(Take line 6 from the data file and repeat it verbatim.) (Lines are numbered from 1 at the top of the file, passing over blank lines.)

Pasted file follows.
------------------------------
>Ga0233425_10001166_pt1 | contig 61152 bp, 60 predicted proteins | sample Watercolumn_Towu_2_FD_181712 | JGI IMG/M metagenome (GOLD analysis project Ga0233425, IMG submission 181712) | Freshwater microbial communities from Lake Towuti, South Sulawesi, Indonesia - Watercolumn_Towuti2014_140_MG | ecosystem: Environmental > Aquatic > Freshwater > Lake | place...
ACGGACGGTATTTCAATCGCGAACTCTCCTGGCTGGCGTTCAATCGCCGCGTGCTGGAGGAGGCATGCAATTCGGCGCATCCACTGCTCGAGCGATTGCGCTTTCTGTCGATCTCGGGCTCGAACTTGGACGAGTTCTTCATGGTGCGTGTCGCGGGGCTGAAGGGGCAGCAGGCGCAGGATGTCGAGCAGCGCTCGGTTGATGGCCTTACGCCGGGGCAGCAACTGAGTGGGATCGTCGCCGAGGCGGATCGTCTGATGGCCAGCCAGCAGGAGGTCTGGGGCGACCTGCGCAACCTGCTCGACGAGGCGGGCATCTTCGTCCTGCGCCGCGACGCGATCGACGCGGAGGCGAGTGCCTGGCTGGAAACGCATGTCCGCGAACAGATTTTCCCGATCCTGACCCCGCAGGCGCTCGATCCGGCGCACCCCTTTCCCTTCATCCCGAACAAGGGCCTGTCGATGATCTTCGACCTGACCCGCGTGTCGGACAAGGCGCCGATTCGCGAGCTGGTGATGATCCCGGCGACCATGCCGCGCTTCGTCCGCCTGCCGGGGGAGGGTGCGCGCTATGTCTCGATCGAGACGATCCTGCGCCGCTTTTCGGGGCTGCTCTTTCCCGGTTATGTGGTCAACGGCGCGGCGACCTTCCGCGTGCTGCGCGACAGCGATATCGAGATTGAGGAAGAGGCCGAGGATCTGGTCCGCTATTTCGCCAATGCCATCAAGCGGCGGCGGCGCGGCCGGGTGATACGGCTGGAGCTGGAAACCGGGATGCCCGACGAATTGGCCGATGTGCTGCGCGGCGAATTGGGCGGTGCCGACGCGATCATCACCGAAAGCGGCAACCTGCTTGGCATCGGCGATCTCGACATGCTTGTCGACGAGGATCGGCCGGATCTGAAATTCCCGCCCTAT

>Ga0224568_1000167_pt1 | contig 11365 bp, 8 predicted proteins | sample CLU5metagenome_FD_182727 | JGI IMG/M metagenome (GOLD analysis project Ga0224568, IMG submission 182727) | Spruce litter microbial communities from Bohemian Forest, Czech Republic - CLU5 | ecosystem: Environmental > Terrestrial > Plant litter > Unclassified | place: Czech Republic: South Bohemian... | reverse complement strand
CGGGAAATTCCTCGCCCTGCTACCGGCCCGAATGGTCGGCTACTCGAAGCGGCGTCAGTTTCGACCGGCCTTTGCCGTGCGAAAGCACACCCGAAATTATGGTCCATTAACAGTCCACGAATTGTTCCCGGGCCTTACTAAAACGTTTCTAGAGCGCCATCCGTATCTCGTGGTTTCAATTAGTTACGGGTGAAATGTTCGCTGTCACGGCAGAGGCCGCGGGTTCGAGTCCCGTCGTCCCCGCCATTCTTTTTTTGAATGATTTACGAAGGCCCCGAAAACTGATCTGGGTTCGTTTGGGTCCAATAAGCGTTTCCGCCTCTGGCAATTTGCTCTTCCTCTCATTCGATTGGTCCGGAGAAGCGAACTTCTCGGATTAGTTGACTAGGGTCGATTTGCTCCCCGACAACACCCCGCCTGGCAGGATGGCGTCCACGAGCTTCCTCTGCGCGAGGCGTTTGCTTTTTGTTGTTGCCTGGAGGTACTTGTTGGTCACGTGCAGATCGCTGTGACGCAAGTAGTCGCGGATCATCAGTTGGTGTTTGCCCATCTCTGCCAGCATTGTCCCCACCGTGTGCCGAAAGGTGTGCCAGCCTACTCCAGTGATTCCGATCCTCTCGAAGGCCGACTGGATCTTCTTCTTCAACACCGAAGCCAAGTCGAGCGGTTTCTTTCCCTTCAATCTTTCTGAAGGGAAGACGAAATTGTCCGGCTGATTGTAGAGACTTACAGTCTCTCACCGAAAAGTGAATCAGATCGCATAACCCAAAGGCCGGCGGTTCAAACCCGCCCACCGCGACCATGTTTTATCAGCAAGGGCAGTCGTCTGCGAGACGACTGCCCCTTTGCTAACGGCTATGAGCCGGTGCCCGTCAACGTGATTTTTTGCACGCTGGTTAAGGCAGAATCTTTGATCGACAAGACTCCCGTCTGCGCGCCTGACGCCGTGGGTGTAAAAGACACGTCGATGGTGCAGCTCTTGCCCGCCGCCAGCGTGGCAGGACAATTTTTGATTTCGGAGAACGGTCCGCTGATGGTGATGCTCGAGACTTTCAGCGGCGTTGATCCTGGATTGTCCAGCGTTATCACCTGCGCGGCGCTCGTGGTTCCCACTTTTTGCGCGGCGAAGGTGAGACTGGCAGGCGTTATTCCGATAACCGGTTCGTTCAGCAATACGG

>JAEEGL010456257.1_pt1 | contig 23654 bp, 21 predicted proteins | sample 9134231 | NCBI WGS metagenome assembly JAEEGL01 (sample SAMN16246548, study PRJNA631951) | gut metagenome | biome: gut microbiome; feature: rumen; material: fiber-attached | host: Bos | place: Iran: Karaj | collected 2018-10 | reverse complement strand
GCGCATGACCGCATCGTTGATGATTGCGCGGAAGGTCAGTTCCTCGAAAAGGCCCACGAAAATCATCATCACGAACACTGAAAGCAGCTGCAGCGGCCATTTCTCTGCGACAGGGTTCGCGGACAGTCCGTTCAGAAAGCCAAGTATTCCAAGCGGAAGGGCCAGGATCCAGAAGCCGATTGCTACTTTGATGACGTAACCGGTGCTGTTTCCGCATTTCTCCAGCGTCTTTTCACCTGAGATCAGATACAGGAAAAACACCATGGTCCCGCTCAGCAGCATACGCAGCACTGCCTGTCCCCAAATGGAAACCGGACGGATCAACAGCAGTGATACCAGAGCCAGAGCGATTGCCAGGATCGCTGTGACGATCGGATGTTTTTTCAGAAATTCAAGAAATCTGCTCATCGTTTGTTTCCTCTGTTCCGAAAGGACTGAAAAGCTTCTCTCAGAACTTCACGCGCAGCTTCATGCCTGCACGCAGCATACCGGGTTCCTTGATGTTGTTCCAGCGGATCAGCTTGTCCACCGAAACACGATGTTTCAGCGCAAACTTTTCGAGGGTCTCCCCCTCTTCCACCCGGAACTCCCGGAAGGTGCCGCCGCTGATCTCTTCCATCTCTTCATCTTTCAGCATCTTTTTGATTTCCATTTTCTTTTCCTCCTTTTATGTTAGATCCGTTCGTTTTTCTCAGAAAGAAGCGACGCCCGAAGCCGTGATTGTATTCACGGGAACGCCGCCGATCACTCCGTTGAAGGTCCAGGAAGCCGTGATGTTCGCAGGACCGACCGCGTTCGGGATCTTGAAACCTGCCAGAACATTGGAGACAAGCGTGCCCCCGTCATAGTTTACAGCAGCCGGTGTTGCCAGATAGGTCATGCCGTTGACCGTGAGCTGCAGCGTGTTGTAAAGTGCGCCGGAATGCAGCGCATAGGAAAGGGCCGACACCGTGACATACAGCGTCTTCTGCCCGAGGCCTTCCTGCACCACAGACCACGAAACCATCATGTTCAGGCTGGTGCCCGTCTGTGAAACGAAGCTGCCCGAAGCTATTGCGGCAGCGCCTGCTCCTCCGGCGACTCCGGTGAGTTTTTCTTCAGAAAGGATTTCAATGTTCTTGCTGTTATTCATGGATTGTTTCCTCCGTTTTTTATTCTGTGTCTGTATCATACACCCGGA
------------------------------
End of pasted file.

GCGCATGACCGCATCGTTGATGATTGCGCGGAAGGTCAGTTCCTCGAAAAGGCCCACGAAAATCATCATCACGAACACTGAAAGCAGCTGCAGCGGCCATTTCTCTGCGACAGGGTTCGCGGACAGTCCGTTCAGAAAGCCAAGTATTCCAAGCGGAAGGGCCAGGATCCAGAAGCCGATTGCTACTTTGATGACGTAACCGGTGCTGTTTCCGCATTTCTCCAGCGTCTTTTCACCTGAGATCAGATACAGGAAAAACACCATGGTCCCGCTCAGCAGCATACGCAGCACTGCCTGTCCCCAAATGGAAACCGGACGGATCAACAGCAGTGATACCAGAGCCAGAGCGATTGCCAGGATCGCTGTGACGATCGGATGTTTTTTCAGAAATTCAAGAAATCTGCTCATCGTTTGTTTCCTCTGTTCCGAAAGGACTGAAAAGCTTCTCTCAGAACTTCACGCGCAGCTTCATGCCTGCACGCAGCATACCGGGTTCCTTGATGTTGTTCCAGCGGATCAGCTTGTCCACCGAAACACGATGTTTCAGCGCAAACTTTTCGAGGGTCTCCCCCTCTTCCACCCGGAACTCCCGGAAGGTGCCGCCGCTGATCTCTTCCATCTCTTCATCTTTCAGCATCTTTTTGATTTCCATTTTCTTTTCCTCCTTTTATGTTAGATCCGTTCGTTTTTCTCAGAAAGAAGCGACGCCCGAAGCCGTGATTGTATTCACGGGAACGCCGCCGATCACTCCGTTGAAGGTCCAGGAAGCCGTGATGTTCGCAGGACCGACCGCGTTCGGGATCTTGAAACCTGCCAGAACATTGGAGACAAGCGTGCCCCCGTCATAGTTTACAGCAGCCGGTGTTGCCAGATAGGTCATGCCGTTGACCGTGAGCTGCAGCGTGTTGTAAAGTGCGCCGGAATGCAGCGCATAGGAAAGGGCCGACACCGTGACATACAGCGTCTTCTGCCCGAGGCCTTCCTGCACCACAGACCACGAAACCATCATGTTCAGGCTGGTGCCCGTCTGTGAAACGAAGCTGCCCGAAGCTATTGCGGCAGCGCCTGCTCCTCCGGCGACTCCGGTGAGTTTTTCTTCAGAAAGGATTTCAATGTTCTTGCTGTTATTCATGGATTGTTTCCTCCGTTTTTTATTCTGTGTCTGTATCATACACCCGGA